For any government interested in the outcome of Ukraine’s coming counteroffensive, few issues loom as large as Crimea. Kyiv’s leaders say they are determined to regain all territory lost in last year’s Russian invasion, as well as those areas—like Crimea itself—that were seized by Moscow’s “little green men” in 2014. Washington policymakers routinely insist that Ukraine’s war aims are for Ukraine alone to decide, yet they suspect that such grand aims exceed the country’s military capacity. They worry too that Russian President Vladimir Putin might even be ready to use nuclear weapons to hold on to the Black Sea peninsula—his single biggest foreign policy trophy.
How Crimea fits into the next round of warfare will depend on how the main players read the broader military, political, diplomatic, and even demographic landscape.
Is retaking Crimea a plausible military goal for Ukraine’s armed forces?
It would be an ambitious undertaking. Only two roads connect the Ukrainian mainland with Crimea; one crosses a narrow isthmus and the other could easily be cut by knocking out a vulnerable bridge. Satellite photographs recently published by the Washington Post indicate a major Russian buildup of defensive fortifications on Crimea over the past year. These would hamper the forward movement of Ukrainian units and prevent any quick breakthrough.
Crimea’s military significance, however, is not merely as a prize to be claimed. It is also a staging area for Russian operations on Ukraine’s southern front, where the fate of Kyiv’s counteroffensive may well be decided. With these battles now looming, Ukraine’s military leaders seek longer-range weapons that can keep the peninsula from serving as a Russian sanctuary. Such extra reach would hardly make it easy to retake Crimea, but could contribute significantly to the success of Ukraine’s counteroffensive on the mainland.
How strong is Ukraine’s political commitment to regaining control of Crimea?
Public-opinion polls show near-unanimity in favor of restoring the country’s pre-2014 borders. Political leaders rarely challenge such support, least of all in wartime. Yet Ukrainian officials also know that re-integrating this territory would not be easy. (Former defense minister Andriy Zagorodnyuk recently called it “a rather problematic story”). Before its illegal annexation by Russia, Crimea was a consistent outlier in Ukraine’s politics. It remained a center of residual Communist Party votes for a decade after independence, and in the decade after that was a bulwark of support for the Party of Regions led by Viktor Yanukovych (the Ukrainian president who fled to Russia in 2014).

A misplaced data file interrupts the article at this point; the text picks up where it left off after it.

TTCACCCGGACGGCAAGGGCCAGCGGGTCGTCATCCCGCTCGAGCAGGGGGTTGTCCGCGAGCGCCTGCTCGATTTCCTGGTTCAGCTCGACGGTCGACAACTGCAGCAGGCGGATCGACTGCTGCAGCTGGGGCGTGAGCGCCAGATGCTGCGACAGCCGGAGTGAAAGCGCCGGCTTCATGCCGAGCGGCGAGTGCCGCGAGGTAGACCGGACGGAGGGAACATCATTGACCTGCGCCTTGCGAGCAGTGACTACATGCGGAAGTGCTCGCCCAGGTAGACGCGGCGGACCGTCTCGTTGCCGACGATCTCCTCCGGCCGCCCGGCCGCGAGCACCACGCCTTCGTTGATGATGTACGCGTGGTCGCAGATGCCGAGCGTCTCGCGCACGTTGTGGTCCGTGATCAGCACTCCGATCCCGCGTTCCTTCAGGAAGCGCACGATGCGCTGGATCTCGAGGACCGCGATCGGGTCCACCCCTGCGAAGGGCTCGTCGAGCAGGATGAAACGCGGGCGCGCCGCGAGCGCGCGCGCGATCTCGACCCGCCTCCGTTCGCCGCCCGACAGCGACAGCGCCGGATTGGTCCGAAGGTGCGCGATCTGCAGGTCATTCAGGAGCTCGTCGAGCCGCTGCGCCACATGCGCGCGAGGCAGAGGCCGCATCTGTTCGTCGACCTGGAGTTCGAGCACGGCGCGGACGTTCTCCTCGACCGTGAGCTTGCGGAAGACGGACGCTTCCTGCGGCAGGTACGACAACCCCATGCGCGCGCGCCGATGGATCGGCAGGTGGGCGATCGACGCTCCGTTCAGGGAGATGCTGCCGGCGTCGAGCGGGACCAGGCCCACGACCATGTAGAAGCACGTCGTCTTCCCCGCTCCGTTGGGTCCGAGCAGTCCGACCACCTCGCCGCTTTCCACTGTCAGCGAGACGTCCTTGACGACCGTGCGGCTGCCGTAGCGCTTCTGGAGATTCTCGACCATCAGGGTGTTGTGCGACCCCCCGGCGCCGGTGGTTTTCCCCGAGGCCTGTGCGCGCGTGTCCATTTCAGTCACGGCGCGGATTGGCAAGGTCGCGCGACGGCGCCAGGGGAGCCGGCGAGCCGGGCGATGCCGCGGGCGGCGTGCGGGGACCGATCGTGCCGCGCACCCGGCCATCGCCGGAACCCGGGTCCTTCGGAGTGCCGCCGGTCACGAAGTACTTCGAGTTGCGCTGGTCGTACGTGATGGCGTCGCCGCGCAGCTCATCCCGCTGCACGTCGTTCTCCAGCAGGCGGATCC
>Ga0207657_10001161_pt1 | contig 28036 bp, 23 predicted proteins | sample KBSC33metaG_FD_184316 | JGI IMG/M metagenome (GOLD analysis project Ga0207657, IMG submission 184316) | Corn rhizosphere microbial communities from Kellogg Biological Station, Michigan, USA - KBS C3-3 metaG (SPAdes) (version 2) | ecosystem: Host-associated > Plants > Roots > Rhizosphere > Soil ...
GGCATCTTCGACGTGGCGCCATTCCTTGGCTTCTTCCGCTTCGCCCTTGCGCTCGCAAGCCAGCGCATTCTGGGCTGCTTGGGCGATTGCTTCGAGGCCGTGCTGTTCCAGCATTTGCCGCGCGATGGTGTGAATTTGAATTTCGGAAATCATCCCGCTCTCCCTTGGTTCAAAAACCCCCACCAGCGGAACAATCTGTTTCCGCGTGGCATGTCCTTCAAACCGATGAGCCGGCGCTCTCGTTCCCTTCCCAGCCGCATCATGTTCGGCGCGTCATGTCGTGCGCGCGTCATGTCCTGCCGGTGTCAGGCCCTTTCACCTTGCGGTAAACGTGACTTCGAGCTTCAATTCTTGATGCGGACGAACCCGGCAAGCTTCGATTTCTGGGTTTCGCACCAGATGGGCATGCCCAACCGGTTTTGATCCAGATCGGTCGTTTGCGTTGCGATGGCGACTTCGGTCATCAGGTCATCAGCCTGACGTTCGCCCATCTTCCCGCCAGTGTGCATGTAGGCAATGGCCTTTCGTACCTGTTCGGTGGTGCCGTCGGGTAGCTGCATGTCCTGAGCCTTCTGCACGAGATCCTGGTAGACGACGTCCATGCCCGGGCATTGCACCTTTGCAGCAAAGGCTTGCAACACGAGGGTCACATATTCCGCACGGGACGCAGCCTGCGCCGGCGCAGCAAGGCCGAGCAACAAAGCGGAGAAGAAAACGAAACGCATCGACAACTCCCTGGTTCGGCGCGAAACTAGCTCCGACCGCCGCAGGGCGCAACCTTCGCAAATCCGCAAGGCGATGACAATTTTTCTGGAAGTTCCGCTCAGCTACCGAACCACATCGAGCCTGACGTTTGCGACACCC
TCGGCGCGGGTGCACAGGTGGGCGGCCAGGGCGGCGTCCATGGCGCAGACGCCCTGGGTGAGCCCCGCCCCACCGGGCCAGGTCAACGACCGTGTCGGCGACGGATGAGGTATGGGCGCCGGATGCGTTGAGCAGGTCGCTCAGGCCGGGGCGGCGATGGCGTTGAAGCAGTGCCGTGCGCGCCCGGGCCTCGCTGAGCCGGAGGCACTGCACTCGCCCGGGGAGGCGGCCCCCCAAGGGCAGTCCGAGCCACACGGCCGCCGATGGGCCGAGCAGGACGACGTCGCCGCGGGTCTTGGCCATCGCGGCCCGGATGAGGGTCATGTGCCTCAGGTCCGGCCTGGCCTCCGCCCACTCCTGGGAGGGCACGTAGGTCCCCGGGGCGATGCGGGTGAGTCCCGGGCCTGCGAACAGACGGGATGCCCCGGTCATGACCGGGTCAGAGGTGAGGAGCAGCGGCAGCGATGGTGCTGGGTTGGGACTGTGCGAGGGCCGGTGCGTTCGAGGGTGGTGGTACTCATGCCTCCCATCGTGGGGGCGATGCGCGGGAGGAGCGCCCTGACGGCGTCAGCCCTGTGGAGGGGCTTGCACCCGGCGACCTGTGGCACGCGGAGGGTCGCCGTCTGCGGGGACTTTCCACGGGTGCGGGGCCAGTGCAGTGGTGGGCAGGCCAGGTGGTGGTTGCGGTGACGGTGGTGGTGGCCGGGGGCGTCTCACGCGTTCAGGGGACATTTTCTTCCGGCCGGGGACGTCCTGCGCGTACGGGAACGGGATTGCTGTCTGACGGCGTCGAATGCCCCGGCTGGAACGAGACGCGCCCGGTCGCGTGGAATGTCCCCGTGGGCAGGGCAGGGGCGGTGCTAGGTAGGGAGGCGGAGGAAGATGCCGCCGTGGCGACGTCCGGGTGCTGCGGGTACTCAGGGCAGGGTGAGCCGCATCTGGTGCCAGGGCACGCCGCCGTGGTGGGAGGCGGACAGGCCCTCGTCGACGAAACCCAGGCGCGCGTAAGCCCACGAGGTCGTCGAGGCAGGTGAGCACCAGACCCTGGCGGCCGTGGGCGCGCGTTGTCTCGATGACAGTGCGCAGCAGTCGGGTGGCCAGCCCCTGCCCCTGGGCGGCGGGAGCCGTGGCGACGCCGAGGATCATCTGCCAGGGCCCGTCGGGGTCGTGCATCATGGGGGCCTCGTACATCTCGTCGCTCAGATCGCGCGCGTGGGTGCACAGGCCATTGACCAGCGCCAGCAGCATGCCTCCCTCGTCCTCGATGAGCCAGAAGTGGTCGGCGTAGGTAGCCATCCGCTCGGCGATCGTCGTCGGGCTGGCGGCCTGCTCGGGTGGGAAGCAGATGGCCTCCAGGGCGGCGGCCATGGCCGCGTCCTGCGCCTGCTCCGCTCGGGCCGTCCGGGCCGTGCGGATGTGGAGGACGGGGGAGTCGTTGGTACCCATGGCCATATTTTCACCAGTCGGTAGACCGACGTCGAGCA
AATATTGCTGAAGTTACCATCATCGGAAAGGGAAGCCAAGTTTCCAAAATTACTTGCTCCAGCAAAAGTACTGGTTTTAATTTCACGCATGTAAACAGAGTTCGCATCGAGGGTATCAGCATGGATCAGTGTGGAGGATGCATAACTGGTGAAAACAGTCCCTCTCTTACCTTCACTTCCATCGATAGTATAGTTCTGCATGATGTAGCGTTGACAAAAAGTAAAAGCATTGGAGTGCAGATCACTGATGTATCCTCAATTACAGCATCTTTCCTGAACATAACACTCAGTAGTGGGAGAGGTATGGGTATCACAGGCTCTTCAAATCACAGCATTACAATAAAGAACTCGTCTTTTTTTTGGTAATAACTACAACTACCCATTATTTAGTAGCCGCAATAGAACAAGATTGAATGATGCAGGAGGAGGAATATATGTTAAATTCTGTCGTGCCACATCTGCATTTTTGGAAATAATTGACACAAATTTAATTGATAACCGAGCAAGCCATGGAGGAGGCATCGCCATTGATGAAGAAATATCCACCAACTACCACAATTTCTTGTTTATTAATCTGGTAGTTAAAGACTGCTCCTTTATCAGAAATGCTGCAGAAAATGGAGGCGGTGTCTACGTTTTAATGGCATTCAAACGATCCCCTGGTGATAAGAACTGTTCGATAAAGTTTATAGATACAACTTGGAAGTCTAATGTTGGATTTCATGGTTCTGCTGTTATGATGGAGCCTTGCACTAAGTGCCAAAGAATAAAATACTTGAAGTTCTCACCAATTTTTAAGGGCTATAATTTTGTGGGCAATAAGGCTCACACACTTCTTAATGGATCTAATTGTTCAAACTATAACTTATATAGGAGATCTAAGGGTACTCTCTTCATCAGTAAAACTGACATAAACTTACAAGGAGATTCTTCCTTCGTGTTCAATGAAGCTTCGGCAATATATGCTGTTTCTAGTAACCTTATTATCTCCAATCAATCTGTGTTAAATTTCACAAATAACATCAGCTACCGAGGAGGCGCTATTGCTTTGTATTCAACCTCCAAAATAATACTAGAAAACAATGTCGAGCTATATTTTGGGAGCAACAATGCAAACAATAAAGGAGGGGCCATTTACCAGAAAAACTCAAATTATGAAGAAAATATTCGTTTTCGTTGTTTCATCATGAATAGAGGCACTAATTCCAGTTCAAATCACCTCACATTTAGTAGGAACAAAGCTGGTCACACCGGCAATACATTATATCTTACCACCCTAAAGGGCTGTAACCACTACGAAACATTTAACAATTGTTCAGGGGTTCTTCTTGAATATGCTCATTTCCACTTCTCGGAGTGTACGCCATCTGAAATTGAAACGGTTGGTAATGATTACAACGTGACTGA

Recent demographic changes would further complicate Crimea’s re-absorption. Hundreds of thousands of Russian citizens have settled in the region during the nine years of occupation. (A careful Finnish study puts the number above 350,000; Ukrainian estimates exceed 600,000, roughly a third of the population.) Reflecting this transformation, some Ukrainian officials have begun to call for large-scale expulsions and “detoxification” of Crimea—a process with real potential to put Kyiv at odds with Western governments.
So is all the Ukrainian rhetoric about retaking Crimea just empty talk?
Not necessarily. It has a purpose—and a payoff. When Russia invests massively in Crimean fortifications and deploys scarce manpower to defend the peninsula, it diverts resources from the rest of its war effort, directly serving Ukraine’s interest in other areas of the battlefield. If public pronouncements about retaking Crimea help cement Ukrainian national unity, that too is a positive. And by reiterating territorial claims that the overwhelming majority of the world’s governments recognize, Kyiv’s leaders make Crimea into, at a minimum, a major bargaining chip in any negotiations down the road.
The fact that rhetoric about Crimea has a purpose does not, however, mean it is risk-free. Talking so much about full reunification has clearly made Western governments more reluctant to send Ukraine longer-range weapons. Making Crimea a patriotic litmus test may also limit Ukrainian flexibility in future talks. It may also make Russians who favor a fight to the finish even more influential.
Can Ukraine limit the risks that its Crimea rhetoric creates?
A Ukrainian counteroffensive that focuses on breaking the so-called “land-bridge” to Crimea along the Black Sea coast, rather than on retaking the peninsula outright, will reduce the operation’s risks and costs; it will also allay Western worries about nuclear escalation. Ukraine’s backers are unlikely to object to attacks on rear areas in Crimea; they recognize their military logic.
Domestic political constraints will keep any Ukrainian leader from formally agreeing to give up all legal claim to Crimea. In that respect, current rhetoric does constrain future diplomacy. Yet it leaves considerable room for maneuver (perhaps by deferring final-status talks about Crimea to a later date). A successful counteroffensive will create a wave of national confidence and reduce feelings of national exhaustion at the same time. The challenge for Ukraine’s leaders will be finding a way to harness these powerful sentiments to obtain an outcome that looks like victory but stops short of the country’s maximalist aims.